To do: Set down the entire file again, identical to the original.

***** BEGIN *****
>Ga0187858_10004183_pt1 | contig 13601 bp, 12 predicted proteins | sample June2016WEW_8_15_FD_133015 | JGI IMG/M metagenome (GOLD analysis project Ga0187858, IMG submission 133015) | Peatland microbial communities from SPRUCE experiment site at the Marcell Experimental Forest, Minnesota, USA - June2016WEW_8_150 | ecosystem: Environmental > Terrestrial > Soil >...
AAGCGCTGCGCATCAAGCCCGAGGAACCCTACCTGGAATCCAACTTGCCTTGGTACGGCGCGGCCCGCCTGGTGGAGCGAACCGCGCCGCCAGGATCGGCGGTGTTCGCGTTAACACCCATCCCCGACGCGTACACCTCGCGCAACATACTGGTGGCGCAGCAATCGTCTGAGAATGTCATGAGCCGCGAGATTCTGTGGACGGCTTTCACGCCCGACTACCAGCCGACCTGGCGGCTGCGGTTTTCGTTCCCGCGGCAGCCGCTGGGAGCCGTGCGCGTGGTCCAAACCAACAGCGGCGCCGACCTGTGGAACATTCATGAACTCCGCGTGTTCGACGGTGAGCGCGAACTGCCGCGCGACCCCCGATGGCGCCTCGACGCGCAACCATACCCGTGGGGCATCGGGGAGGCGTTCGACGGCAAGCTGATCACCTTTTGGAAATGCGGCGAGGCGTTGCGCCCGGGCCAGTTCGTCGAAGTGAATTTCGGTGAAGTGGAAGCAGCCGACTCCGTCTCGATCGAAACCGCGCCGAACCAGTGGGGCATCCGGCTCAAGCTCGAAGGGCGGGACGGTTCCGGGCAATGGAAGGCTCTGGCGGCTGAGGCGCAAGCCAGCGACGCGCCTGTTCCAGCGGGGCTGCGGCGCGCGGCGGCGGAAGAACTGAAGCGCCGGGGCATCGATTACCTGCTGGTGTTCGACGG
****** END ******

>Ga0187858_10004183_pt1 | contig 13601 bp, 12 predicted proteins | sample June2016WEW_8_15_FD_133015 | JGI IMG/M metagenome (GOLD analysis project Ga0187858, IMG submission 133015) | Peatland microbial communities from SPRUCE experiment site at the Marcell Experimental Forest, Minnesota, USA - June2016WEW_8_150 | ecosystem: Environmental > Terrestrial > Soil >...
AAGCGCTGCGCATCAAGCCCGAGGAACCCTACCTGGAATCCAACTTGCCTTGGTACGGCGCGGCCCGCCTGGTGGAGCGAACCGCGCCGCCAGGATCGGCGGTGTTCGCGTTAACACCCATCCCCGACGCGTACACCTCGCGCAACATACTGGTGGCGCAGCAATCGTCTGAGAATGTCATGAGCCGCGAGATTCTGTGGACGGCTTTCACGCCCGACTACCAGCCGACCTGGCGGCTGCGGTTTTCGTTCCCGCGGCAGCCGCTGGGAGCCGTGCGCGTGGTCCAAACCAACAGCGGCGCCGACCTGTGGAACATTCATGAACTCCGCGTGTTCGACGGTGAGCGCGAACTGCCGCGCGACCCCCGATGGCGCCTCGACGCGCAACCATACCCGTGGGGCATCGGGGAGGCGTTCGACGGCAAGCTGATCACCTTTTGGAAATGCGGCGAGGCGTTGCGCCCGGGCCAGTTCGTCGAAGTGAATTTCGGTGAAGTGGAAGCAGCCGACTCCGTCTCGATCGAAACCGCGCCGAACCAGTGGGGCATCCGGCTCAAGCTCGAAGGGCGGGACGGTTCCGGGCAATGGAAGGCTCTGGCGGCTGAGGCGCAAGCCAGCGACGCGCCTGTTCCAGCGGGGCTGCGGCGCGCGGCGGCGGAAGAACTGAAGCGCCGGGGCATCGATTACCTGCTGGTGTTCGACGG